Ana Balica

Hi, I'm Ana.

I'm a software developer. I mostly do Python. This blog is about my adventures with code, travel experiences and relevant life events. I try not to take myself too seriously.

Here's what I'm doing now.

Occasionally I give talks.

Please don't take my words for granted, because Internet is full of bad advice, and I might be part of it inadvertently.

NDB in-context cache behaviour

NDB allows an App Engine app to connect to Cloud Datastore. It helpfully provides 2 types of caching enabled by default: memcache and in-context cache (also referred to as in-memory cache).


App Engine Python SDK 1.9.57

Anything wrong with it?

Yes and no. See this:

>>> box = LegoBox.query().get()
>>> box.pieces_count
>>> box.pieces_count = 64  # set the value, don't save
>>> LegoBox.query().get().pieces_count
>>> LegoBox.query().get(use_cache=False).pieces_count

When fetching a fresh object even within the same thread, one would expect to get the value from the database and not the one from an in-memory cache. This is considered working as intended.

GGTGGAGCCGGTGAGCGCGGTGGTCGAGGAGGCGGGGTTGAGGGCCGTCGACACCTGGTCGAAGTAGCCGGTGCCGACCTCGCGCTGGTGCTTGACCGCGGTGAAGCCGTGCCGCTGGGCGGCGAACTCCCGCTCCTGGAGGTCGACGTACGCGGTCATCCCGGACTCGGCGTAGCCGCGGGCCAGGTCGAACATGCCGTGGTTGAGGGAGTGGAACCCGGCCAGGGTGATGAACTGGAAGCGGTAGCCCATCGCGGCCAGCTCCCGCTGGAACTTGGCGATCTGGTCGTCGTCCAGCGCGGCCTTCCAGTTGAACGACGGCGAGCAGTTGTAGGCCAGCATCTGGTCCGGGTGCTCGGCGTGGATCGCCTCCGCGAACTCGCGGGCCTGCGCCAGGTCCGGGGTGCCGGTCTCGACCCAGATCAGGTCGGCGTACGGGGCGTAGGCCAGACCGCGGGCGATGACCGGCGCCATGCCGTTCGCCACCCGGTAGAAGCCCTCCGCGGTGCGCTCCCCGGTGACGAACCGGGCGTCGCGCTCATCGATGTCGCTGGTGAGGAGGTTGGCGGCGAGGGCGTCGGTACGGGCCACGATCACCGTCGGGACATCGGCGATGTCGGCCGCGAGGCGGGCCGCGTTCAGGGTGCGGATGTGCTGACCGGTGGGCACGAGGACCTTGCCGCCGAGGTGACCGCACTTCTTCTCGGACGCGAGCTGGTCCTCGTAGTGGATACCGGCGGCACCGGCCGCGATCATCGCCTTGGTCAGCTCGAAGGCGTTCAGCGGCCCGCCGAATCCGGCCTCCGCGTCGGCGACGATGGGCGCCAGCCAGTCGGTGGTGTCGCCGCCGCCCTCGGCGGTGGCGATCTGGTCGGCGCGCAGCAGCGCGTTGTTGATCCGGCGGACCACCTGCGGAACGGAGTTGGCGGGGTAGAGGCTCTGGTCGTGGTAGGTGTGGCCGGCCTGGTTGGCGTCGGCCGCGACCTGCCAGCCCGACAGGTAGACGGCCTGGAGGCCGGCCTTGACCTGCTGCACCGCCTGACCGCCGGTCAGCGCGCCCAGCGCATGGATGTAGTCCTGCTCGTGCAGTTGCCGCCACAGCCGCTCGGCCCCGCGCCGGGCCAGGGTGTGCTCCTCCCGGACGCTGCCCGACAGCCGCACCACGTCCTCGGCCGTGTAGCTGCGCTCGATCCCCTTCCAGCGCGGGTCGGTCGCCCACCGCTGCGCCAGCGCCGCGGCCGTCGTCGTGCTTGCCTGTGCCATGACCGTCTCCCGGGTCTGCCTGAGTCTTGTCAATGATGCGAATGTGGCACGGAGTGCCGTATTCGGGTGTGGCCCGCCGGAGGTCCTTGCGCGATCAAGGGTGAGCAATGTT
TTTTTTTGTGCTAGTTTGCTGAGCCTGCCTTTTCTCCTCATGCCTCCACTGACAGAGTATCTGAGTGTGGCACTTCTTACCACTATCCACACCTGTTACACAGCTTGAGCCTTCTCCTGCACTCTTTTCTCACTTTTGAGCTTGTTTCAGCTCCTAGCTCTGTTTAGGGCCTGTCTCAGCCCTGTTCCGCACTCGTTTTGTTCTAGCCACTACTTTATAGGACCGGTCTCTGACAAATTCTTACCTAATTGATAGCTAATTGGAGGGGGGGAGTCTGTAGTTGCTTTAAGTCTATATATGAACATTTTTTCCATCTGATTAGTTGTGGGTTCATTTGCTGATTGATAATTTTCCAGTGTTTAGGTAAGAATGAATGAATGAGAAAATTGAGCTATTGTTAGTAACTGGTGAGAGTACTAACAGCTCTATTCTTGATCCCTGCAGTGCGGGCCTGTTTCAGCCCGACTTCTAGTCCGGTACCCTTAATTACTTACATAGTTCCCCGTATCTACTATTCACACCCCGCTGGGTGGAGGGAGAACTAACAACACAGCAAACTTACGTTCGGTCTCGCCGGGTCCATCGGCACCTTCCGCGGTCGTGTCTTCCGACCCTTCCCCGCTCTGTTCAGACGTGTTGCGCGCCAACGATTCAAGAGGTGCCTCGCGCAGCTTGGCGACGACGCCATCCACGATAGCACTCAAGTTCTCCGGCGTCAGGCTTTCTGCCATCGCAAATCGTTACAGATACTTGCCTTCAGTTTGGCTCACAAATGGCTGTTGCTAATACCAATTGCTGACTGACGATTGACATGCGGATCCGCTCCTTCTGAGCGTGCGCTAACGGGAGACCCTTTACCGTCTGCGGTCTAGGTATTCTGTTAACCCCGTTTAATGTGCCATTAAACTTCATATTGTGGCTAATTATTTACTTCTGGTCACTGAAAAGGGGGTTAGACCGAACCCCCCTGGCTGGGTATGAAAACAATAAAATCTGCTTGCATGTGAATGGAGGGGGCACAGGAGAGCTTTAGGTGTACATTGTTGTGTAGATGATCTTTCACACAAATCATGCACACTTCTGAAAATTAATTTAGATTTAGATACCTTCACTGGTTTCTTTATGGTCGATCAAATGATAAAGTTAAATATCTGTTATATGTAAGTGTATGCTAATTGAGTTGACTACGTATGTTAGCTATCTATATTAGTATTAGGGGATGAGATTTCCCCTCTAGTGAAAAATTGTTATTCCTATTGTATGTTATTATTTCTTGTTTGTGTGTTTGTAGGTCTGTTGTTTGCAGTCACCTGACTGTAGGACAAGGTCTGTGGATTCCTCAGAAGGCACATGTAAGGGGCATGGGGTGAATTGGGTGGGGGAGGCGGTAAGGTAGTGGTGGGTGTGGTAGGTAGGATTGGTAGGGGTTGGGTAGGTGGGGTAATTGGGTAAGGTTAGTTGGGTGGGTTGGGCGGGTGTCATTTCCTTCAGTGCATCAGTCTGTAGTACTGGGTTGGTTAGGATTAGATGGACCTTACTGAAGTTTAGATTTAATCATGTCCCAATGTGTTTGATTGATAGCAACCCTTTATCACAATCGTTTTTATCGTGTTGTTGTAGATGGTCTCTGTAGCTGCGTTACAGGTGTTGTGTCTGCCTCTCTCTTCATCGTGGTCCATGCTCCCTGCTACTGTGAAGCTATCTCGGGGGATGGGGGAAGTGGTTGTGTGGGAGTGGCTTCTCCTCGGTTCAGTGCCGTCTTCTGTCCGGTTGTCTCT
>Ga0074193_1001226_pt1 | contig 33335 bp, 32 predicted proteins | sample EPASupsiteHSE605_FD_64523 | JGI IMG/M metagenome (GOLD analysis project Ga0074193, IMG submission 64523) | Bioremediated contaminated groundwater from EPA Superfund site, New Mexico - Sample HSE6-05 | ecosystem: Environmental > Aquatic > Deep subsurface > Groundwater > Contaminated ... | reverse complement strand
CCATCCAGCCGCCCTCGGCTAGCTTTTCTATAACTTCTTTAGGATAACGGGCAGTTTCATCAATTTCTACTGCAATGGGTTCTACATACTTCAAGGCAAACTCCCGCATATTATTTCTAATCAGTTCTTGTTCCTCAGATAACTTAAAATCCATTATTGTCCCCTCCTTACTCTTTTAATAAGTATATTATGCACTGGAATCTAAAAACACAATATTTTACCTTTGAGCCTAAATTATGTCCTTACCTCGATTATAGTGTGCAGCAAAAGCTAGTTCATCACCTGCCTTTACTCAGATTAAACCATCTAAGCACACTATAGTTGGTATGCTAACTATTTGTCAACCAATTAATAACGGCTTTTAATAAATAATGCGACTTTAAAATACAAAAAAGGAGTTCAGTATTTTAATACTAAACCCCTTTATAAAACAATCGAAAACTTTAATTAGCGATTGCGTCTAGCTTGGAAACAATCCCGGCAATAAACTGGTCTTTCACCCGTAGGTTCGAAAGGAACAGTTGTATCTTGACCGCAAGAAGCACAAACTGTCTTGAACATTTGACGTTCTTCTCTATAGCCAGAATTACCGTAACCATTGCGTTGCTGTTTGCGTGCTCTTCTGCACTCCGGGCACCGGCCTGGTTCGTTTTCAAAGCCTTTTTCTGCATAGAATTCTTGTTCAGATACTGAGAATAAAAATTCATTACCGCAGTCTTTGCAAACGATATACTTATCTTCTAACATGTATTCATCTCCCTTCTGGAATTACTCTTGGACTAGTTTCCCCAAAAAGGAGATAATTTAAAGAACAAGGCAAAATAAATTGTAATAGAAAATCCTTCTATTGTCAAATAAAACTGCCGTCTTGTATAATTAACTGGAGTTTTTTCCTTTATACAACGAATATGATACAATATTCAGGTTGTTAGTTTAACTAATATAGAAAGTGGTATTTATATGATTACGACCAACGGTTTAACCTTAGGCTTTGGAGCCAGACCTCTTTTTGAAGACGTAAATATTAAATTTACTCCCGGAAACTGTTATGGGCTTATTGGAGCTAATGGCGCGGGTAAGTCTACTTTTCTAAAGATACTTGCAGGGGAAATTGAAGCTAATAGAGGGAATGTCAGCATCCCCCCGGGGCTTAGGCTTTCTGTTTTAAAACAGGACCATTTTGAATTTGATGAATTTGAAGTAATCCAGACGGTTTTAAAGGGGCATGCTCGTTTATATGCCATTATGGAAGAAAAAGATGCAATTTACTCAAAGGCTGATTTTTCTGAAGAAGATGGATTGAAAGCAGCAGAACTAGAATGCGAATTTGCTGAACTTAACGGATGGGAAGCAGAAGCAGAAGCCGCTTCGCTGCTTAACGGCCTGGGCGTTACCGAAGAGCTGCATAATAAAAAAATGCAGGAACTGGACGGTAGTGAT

A happy clueless developer could write this:

def test_smth():
    box = LegoBox(box_type='architecture', version='v1')

    # Refresh the box object and check the result
    box = box.key.get()
    assert box.pieces_count == 544

LegoBox.count_pieces has a bug in it where it forgets to call put (bugs happen y’know). Unless one is diligent to always disable the in-context cache for the fetches, this test isn’t good enough, because it doesn’t expose the bug. YOLO!

Sadly this behaviour is not mentioned in the official documentation, so there’s a high chance one will discover this “desired” effect in a bitter situation while debugging for hours.

How to disable in-context cache

First strategy is to pass use_cache=False when making queries.

Second option is to disable the cache per model. In theory this will slow down your app. In practice, I don’t have benchmarks, so I don’t know. Moreover it always depends on what you are doing.

class LegoBox(ndb.Model):
    _use_cache = False

Third stategy is to set a global policy to turn off automatic caching for all NDB models and be done with it.

from google.appengine.ext import ndb

context = ndb.get_context()
context.set_cache_policy(lambda key: False)

I was a happy-go-lucky developer who wrote lots of passing tests that interact with NDB models, only later to discover that the code is failing in production. Luckily people smarter than me pointed out what might be the cause. This is a cautionary story to help one avoid such issues.